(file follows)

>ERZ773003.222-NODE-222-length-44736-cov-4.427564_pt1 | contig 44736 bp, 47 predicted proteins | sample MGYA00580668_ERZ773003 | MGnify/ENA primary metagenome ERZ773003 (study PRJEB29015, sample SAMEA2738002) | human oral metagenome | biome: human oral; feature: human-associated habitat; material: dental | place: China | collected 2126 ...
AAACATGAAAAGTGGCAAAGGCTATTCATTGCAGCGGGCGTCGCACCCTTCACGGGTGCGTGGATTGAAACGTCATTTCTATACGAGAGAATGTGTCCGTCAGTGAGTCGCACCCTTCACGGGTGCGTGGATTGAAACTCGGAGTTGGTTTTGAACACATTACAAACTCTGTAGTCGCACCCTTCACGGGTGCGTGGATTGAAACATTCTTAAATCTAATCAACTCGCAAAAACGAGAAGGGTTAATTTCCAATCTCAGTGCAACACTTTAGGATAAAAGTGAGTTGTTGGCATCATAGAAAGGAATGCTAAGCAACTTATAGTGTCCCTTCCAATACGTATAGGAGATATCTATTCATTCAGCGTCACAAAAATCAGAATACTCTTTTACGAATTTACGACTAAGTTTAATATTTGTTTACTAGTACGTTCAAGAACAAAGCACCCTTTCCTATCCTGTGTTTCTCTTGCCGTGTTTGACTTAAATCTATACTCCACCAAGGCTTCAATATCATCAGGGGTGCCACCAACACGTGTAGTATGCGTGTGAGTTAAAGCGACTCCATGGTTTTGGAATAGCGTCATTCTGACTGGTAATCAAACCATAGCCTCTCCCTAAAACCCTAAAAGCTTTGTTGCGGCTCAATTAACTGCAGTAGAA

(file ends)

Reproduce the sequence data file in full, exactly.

>ERZ773003.222-NODE-222-length-44736-cov-4.427564_pt1 | contig 44736 bp, 47 predicted proteins | sample MGYA00580668_ERZ773003 | MGnify/ENA primary metagenome ERZ773003 (study PRJEB29015, sample SAMEA2738002) | human oral metagenome | biome: human oral; feature: human-associated habitat; material: dental | place: China | collected 2126 ...
AAACATGAAAAGTGGCAAAGGCTATTCATTGCAGCGGGCGTCGCACCCTTCACGGGTGCGTGGATTGAAACGTCATTTCTATACGAGAGAATGTGTCCGTCAGTGAGTCGCACCCTTCACGGGTGCGTGGATTGAAACTCGGAGTTGGTTTTGAACACATTACAAACTCTGTAGTCGCACCCTTCACGGGTGCGTGGATTGAAACATTCTTAAATCTAATCAACTCGCAAAAACGAGAAGGGTTAATTTCCAATCTCAGTGCAACACTTTAGGATAAAAGTGAGTTGTTGGCATCATAGAAAGGAATGCTAAGCAACTTATAGTGTCCCTTCCAATACGTATAGGAGATATCTATTCATTCAGCGTCACAAAAATCAGAATACTCTTTTACGAATTTACGACTAAGTTTAATATTTGTTTACTAGTACGTTCAAGAACAAAGCACCCTTTCCTATCCTGTGTTTCTCTTGCCGTGTTTGACTTAAATCTATACTCCACCAAGGCTTCAATATCATCAGGGGTGCCACCAACACGTGTAGTATGCGTGTGAGTTAAAGCGACTCCATGGTTTTGGAATAGCGTCATTCTGACTGGTAATCAAACCATAGCCTCTCCCTAAAACCCTAAAAGCTTTGTTGCGGCTCAATTAACTGCAGTAGAA